MKI scientists are deeply engaged in searching for the first populations of stars which formed in the early universe. These sources ushered in the end of the cosmic dark age, a period which began around 300 million years after the Big Bang and lasted for 300-500 Million years thereafter. During this time before the first stars, the universe was composed of dark matter, mixed with hydrogen and helium gas, with no stars, galaxies or heavier elements. Theories of how the very first stars form – which remain as-yet untested – suggest that these objects may have looked very different from the familiar ones we see in the sky today. These distant ancestors would have been on average much brighter and more massive, containing a primordial chemical mixture. Their photons would bring into definition the location of early galaxies, and ionize the universe, ushering in the modern era of stars and galaxies.
Because early universe studies probe very faint and distant sources, scientific advancement depends on the development of novel observational techniques and new instrumentation. MKI has supported the construction of new wide-field radio telescopes designed to image neutral hydrogen structures from the time during and before First Light (J. Hewitt, M. Tegmark), and MKI also delivered the FIRE infrared spectrometer to the Magellan telescopes, enabling the direct observation of galaxies and quasars at >95% lookback time to the Big Bang (R. Simcoe). New surveys of the Milky Way’s halo are yielding stars of very low chemical abundance that offer glimpses into how stars form in chemically pristine environments (A. Frebel). And new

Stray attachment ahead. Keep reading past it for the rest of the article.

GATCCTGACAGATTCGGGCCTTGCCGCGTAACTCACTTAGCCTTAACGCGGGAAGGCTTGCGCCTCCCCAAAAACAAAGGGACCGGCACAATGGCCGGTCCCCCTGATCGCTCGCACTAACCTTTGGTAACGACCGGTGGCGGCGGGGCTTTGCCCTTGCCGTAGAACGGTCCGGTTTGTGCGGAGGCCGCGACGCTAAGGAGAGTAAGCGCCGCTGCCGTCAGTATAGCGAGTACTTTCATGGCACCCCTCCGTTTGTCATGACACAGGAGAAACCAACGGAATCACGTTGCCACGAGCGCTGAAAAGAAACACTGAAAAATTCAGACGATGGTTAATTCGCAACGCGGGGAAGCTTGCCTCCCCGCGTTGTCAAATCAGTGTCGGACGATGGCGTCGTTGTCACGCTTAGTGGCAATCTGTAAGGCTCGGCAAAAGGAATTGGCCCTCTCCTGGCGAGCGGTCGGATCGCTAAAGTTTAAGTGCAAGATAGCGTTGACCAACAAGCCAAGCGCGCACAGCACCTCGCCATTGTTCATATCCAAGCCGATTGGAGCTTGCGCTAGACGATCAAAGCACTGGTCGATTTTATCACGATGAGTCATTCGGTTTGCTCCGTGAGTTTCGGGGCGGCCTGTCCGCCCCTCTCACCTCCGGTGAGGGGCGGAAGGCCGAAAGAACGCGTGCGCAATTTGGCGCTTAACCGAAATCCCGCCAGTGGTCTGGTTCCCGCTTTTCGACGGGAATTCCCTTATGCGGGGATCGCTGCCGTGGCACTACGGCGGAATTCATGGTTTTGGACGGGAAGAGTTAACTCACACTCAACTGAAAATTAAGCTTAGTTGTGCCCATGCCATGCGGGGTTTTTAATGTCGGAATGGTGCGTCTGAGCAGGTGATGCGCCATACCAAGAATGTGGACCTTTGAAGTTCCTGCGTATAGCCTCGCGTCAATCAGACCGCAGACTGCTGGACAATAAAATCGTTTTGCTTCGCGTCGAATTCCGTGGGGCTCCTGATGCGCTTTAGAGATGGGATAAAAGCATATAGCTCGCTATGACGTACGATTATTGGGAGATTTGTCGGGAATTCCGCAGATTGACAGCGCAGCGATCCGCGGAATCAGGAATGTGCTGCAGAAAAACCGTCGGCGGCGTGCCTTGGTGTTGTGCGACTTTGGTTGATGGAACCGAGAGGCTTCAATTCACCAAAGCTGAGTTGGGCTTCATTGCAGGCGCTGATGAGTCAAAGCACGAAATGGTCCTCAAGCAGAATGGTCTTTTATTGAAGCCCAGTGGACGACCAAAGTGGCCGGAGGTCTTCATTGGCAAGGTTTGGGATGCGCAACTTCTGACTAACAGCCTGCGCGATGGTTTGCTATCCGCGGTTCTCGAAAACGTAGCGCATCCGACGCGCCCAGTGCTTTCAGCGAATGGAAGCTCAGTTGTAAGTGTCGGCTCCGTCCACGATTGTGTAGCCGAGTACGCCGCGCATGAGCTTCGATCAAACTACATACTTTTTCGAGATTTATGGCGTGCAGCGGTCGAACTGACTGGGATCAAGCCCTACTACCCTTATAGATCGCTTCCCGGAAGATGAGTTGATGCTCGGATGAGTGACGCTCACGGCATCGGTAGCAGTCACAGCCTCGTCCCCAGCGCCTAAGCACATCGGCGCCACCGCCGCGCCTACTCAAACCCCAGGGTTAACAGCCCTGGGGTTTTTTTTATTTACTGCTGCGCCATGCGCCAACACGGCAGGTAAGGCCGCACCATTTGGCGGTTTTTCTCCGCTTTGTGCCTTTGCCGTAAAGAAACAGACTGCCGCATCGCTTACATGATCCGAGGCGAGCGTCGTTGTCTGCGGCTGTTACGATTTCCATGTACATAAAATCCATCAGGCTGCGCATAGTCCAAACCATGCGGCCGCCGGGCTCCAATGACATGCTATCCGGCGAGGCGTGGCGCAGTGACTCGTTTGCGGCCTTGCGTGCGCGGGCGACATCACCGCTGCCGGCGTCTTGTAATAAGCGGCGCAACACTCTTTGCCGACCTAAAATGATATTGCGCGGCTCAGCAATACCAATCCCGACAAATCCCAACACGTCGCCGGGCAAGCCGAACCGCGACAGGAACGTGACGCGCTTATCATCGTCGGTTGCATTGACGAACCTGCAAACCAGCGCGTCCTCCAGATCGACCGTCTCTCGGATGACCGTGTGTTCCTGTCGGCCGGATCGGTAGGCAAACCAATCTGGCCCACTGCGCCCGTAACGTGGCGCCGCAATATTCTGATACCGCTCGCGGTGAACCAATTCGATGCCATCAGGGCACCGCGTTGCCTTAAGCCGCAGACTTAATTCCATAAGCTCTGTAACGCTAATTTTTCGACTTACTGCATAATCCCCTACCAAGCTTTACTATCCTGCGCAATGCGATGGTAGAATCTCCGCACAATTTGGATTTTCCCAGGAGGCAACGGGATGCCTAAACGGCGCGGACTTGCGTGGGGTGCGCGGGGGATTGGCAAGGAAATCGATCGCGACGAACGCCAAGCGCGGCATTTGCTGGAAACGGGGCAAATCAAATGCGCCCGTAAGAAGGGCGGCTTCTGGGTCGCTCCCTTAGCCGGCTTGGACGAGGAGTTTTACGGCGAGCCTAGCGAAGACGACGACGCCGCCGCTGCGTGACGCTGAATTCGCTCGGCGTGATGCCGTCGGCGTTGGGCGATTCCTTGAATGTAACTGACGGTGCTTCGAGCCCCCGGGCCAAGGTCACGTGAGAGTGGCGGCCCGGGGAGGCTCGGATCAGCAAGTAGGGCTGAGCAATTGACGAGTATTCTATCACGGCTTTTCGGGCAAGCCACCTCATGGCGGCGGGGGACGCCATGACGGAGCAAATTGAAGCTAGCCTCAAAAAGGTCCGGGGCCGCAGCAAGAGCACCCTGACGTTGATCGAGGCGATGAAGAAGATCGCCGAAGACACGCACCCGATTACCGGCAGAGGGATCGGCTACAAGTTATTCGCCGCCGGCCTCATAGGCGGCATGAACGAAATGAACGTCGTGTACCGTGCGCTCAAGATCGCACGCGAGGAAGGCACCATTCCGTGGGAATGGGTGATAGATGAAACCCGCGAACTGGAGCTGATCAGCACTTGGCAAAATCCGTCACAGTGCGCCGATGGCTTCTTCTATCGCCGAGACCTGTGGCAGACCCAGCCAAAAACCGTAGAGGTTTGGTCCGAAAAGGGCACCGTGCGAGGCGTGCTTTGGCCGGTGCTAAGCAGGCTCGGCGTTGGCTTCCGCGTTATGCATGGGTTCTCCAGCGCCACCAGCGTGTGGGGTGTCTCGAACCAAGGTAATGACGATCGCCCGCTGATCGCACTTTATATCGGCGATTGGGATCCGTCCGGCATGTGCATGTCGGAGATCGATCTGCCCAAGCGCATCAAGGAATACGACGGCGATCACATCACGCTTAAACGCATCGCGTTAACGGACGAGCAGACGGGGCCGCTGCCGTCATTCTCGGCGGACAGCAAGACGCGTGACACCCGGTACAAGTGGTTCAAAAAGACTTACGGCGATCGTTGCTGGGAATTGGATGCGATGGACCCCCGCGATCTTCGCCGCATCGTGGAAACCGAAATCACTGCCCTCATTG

computational simulations are tying together these observational threads into a coherent early picture of how galaxies first assembled.